Tulsans want a safe community, a vibrant downtown, better transportation, river development, stronger schools, and a green community.
Those are some of the concerns expressed by citizens in surveys and in a series of recent public meetings, the Tulsa World reported in its Sunday edition. Reporter Brian Barber noted that city officials used as computer program called "Many Eyes" to identify trends in the data.
Barber quoted Pat Treadway, the city's urban management director, as a source for the story. Treadway said the city is preparing a blueprint for Tulsa's future and the ideas collected in surveys and public meetings are a part of that process.
According to the World, the process is just beginning and citizens will have many more opportunities to offer ideas to city planners.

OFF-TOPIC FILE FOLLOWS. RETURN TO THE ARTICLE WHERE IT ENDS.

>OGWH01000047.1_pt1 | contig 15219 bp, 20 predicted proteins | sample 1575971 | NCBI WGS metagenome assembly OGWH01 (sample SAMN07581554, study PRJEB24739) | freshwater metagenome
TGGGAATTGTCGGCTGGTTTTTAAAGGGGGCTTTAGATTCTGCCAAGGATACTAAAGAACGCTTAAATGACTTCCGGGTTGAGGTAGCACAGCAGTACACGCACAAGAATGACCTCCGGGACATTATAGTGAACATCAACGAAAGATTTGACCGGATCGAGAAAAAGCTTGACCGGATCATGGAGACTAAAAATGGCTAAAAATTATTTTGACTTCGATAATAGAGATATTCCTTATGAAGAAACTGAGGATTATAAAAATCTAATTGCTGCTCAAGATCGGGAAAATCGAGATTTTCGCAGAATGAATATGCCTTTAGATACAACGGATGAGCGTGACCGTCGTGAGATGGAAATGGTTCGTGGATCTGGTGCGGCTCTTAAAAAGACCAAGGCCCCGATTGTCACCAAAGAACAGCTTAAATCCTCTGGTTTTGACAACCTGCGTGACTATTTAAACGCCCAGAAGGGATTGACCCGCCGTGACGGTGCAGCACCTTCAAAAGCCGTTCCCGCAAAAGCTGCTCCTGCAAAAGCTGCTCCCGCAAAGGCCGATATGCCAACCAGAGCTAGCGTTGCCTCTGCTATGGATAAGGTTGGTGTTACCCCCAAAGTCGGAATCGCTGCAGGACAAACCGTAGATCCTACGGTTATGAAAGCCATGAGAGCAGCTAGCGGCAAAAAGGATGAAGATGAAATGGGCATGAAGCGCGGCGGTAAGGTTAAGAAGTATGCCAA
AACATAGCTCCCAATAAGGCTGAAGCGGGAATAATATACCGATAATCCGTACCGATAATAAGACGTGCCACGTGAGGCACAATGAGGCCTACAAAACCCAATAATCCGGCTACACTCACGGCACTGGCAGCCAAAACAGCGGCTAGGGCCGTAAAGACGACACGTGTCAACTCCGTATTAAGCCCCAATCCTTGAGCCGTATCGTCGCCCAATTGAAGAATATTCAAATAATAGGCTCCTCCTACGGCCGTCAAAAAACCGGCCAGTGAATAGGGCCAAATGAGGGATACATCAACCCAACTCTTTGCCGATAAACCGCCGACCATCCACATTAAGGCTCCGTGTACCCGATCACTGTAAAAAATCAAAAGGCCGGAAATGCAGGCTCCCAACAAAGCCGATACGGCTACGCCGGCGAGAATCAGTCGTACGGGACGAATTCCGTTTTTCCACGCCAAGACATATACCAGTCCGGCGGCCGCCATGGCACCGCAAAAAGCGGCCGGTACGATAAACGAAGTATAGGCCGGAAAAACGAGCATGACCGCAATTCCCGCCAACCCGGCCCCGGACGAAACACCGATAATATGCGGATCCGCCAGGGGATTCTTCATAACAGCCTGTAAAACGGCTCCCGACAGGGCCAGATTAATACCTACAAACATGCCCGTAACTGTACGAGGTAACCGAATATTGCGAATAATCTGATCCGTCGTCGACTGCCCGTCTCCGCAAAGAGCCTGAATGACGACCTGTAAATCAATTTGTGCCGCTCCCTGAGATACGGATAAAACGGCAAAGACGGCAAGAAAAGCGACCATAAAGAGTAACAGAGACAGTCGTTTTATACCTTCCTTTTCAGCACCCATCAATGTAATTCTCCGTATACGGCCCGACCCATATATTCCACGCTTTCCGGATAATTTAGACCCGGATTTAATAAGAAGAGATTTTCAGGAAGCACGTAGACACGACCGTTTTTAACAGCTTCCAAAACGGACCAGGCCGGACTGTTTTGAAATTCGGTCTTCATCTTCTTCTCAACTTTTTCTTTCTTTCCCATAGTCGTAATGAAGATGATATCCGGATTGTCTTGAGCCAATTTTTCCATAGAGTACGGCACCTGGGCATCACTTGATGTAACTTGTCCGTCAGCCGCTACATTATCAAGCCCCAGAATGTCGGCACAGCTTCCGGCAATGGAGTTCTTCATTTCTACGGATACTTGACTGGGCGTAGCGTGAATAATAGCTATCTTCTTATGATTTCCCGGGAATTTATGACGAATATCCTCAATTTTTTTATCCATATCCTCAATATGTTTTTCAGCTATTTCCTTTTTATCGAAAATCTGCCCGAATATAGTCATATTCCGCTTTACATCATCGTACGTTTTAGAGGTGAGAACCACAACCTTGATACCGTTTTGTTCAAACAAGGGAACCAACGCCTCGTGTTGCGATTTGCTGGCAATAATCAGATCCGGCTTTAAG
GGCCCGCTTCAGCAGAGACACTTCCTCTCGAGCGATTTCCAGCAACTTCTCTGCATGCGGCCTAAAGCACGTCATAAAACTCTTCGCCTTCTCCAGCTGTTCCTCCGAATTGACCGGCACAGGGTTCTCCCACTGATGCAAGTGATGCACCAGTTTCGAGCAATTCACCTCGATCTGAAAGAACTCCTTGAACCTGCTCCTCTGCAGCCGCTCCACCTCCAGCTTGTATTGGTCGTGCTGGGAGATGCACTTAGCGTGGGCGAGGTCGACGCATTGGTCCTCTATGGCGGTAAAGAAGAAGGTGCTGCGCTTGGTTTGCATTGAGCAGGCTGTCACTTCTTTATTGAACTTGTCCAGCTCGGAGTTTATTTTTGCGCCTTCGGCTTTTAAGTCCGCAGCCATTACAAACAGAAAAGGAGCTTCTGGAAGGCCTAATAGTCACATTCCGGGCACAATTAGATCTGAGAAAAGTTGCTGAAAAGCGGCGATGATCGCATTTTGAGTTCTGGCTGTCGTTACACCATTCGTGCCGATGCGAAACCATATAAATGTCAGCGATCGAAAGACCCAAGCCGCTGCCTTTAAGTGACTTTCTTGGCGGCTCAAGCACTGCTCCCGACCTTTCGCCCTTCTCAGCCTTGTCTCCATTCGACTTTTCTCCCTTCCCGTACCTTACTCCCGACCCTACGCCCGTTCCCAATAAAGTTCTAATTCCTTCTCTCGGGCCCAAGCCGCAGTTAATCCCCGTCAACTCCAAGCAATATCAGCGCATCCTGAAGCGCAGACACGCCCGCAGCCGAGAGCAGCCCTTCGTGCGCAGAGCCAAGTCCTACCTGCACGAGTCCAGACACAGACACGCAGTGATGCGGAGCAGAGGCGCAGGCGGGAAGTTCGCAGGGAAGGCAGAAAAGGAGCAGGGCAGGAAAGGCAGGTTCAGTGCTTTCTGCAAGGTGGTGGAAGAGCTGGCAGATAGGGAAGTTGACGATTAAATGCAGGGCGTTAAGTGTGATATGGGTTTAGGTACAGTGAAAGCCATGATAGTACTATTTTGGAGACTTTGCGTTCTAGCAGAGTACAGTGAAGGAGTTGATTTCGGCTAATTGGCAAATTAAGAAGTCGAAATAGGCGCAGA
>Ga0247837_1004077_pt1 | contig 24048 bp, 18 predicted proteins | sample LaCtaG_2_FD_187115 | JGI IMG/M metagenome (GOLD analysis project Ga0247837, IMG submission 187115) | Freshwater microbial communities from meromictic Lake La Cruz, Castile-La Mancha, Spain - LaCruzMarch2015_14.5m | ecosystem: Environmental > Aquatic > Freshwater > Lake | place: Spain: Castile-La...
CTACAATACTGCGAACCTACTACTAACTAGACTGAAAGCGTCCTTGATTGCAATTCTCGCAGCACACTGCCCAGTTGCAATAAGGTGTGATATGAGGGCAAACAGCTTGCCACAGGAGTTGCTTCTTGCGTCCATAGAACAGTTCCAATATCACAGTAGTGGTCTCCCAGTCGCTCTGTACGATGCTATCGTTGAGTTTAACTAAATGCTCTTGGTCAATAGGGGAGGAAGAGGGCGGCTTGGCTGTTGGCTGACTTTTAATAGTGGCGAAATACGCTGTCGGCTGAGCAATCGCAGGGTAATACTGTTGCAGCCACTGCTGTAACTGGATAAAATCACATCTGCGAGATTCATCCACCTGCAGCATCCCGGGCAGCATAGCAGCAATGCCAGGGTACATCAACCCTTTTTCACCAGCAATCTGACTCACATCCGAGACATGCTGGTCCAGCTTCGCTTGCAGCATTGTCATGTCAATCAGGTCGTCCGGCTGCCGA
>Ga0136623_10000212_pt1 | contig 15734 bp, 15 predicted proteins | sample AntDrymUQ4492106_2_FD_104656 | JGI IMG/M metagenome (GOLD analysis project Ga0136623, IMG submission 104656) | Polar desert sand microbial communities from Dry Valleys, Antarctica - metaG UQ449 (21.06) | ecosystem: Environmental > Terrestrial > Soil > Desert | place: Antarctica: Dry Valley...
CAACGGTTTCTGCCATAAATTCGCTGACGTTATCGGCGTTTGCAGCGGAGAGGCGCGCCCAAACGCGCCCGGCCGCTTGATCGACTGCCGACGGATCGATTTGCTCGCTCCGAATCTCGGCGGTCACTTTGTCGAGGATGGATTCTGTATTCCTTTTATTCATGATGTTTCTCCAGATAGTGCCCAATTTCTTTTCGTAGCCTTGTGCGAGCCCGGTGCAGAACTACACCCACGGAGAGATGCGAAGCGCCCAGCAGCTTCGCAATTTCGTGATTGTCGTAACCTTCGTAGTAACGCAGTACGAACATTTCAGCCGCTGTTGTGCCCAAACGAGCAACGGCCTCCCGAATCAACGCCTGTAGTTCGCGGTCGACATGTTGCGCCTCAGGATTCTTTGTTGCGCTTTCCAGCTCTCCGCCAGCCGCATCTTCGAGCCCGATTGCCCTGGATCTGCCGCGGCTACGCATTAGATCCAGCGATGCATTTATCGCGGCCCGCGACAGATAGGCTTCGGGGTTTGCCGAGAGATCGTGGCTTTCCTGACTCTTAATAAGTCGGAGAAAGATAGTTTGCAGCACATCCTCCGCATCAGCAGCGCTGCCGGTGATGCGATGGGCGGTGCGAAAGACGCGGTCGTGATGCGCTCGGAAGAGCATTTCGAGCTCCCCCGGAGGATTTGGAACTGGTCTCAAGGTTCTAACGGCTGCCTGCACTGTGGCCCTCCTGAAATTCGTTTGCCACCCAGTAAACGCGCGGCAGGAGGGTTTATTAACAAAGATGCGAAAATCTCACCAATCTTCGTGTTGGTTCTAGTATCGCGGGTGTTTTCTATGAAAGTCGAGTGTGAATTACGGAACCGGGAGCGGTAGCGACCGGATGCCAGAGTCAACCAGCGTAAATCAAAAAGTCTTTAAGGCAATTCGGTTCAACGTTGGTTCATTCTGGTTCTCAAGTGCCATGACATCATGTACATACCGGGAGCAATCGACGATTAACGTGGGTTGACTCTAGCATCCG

We confess that we haven't participated in the process. But we can't quarrel with the public's ideas so far: a safer, greener, more vibrant city with good schools and transportation seems like a winner for just about everybody.
Still, talk is cheap and thus far a revitalized Tulsa is just talk. But maybe, just maybe, this is the first step for the city and its citizens to forge a new vision for Tulsa.